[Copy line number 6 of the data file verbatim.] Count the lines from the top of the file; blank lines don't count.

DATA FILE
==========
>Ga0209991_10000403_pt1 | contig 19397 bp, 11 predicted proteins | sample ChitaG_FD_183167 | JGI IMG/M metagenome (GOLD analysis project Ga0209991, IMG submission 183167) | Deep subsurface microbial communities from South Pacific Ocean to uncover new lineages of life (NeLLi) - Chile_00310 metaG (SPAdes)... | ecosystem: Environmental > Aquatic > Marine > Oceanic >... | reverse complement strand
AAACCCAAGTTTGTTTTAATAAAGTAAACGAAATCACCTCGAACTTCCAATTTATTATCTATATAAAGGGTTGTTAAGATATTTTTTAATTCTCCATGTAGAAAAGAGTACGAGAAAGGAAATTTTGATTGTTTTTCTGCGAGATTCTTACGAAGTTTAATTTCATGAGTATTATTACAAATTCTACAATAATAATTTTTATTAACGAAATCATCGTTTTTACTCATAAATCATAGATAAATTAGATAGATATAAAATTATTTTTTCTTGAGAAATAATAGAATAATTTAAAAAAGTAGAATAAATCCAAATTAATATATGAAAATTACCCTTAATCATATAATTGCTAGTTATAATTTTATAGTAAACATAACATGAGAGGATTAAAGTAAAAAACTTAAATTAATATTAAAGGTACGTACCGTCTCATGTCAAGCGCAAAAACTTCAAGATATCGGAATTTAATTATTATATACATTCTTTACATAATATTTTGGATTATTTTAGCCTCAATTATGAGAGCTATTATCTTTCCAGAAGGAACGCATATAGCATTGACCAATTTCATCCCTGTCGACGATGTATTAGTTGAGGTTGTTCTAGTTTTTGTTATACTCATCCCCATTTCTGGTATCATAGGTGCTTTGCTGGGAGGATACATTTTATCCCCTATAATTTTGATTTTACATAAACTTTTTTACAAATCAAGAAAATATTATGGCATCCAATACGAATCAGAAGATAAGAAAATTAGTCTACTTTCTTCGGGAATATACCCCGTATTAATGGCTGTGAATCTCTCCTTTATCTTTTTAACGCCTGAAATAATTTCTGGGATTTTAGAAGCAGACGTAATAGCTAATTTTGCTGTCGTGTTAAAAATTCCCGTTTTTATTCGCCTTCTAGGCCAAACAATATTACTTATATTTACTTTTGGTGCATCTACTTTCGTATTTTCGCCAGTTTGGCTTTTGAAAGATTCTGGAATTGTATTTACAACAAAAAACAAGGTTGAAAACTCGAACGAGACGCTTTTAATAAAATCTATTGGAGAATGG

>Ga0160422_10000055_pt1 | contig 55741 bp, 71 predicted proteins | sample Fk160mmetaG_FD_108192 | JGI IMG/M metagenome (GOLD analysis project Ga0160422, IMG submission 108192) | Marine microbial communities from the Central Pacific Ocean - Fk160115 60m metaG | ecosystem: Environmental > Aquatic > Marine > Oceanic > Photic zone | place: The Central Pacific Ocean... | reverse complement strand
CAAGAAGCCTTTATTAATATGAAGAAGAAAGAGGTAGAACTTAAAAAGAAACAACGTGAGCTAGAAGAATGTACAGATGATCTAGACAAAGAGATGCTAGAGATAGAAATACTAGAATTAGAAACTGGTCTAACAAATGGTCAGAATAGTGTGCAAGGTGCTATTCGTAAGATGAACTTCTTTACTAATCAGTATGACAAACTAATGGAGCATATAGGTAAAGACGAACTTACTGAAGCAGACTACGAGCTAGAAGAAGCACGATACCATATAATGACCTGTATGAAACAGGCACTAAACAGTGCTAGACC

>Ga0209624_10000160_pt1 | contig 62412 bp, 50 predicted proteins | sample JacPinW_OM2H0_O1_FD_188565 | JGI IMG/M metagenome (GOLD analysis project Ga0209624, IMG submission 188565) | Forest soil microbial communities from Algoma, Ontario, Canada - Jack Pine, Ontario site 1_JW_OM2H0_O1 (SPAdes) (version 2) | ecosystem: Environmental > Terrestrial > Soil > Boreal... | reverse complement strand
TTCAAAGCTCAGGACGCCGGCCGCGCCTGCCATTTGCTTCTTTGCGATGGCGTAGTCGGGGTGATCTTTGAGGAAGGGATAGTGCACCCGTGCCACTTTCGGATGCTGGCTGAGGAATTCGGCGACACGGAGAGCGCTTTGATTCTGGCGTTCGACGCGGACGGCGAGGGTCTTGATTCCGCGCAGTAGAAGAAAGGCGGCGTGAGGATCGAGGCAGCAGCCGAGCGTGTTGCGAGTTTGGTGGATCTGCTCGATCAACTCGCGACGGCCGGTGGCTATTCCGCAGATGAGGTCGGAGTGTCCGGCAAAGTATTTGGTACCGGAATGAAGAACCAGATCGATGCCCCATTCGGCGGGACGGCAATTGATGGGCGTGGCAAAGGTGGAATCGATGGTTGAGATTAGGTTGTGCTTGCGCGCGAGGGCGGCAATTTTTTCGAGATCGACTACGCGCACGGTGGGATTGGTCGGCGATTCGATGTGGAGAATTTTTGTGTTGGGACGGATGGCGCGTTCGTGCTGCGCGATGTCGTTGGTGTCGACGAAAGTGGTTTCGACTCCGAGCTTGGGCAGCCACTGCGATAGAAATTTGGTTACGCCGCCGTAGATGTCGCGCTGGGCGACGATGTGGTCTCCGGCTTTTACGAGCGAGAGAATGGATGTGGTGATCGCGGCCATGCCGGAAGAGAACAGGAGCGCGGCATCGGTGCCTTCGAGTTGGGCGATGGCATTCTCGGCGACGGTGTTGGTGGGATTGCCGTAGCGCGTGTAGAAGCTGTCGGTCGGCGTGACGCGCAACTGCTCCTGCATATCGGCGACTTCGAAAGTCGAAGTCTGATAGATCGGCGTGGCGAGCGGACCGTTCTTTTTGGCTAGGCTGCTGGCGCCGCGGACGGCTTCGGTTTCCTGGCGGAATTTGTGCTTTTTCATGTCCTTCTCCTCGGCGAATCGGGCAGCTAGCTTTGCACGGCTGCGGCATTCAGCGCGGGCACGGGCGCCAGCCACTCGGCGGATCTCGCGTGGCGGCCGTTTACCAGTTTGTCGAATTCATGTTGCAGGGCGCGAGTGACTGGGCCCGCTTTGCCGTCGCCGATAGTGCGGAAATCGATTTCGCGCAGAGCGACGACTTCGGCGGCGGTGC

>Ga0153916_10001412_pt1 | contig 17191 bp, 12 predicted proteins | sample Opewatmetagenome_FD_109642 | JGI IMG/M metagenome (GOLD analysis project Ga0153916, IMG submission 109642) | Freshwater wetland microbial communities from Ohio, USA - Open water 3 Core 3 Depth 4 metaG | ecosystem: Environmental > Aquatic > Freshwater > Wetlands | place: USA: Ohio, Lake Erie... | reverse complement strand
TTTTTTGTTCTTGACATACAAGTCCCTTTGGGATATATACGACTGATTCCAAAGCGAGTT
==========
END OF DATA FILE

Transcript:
TTCAAAGCTCAGGACGCCGGCCGCGCCTGCCATTTGCTTCTTTGCGATGGCGTAGTCGGGGTGATCTTTGAGGAAGGGATAGTGCACCCGTGCCACTTTCGGATGCTGGCTGAGGAATTCGGCGACACGGAGAGCGCTTTGATTCTGGCGTTCGACGCGGACGGCGAGGGTCTTGATTCCGCGCAGTAGAAGAAAGGCGGCGTGAGGATCGAGGCAGCAGCCGAGCGTGTTGCGAGTTTGGTGGATCTGCTCGATCAACTCGCGACGGCCGGTGGCTATTCCGCAGATGAGGTCGGAGTGTCCGGCAAAGTATTTGGTACCGGAATGAAGAACCAGATCGATGCCCCATTCGGCGGGACGGCAATTGATGGGCGTGGCAAAGGTGGAATCGATGGTTGAGATTAGGTTGTGCTTGCGCGCGAGGGCGGCAATTTTTTCGAGATCGACTACGCGCACGGTGGGATTGGTCGGCGATTCGATGTGGAGAATTTTTGTGTTGGGACGGATGGCGCGTTCGTGCTGCGCGATGTCGTTGGTGTCGACGAAAGTGGTTTCGACTCCGAGCTTGGGCAGCCACTGCGATAGAAATTTGGTTACGCCGCCGTAGATGTCGCGCTGGGCGACGATGTGGTCTCCGGCTTTTACGAGCGAGAGAATGGATGTGGTGATCGCGGCCATGCCGGAAGAGAACAGGAGCGCGGCATCGGTGCCTTCGAGTTGGGCGATGGCATTCTCGGCGACGGTGTTGGTGGGATTGCCGTAGCGCGTGTAGAAGCTGTCGGTCGGCGTGACGCGCAACTGCTCCTGCATATCGGCGACTTCGAAAGTCGAAGTCTGATAGATCGGCGTGGCGAGCGGACCGTTCTTTTTGGCTAGGCTGCTGGCGCCGCGGACGGCTTCGGTTTCCTGGCGGAATTTGTGCTTTTTCATGTCCTTCTCCTCGGCGAATCGGGCAGCTAGCTTTGCACGGCTGCGGCATTCAGCGCGGGCACGGGCGCCAGCCACTCGGCGGATCTCGCGTGGCGGCCGTTTACCAGTTTGTCGAATTCATGTTGCAGGGCGCGAGTGACTGGGCCCGCTTTGCCGTCGCCGATAGTGCGGAAATCGATTTCGCGCAGAGCGACGACTTCGGCGGCGGTGC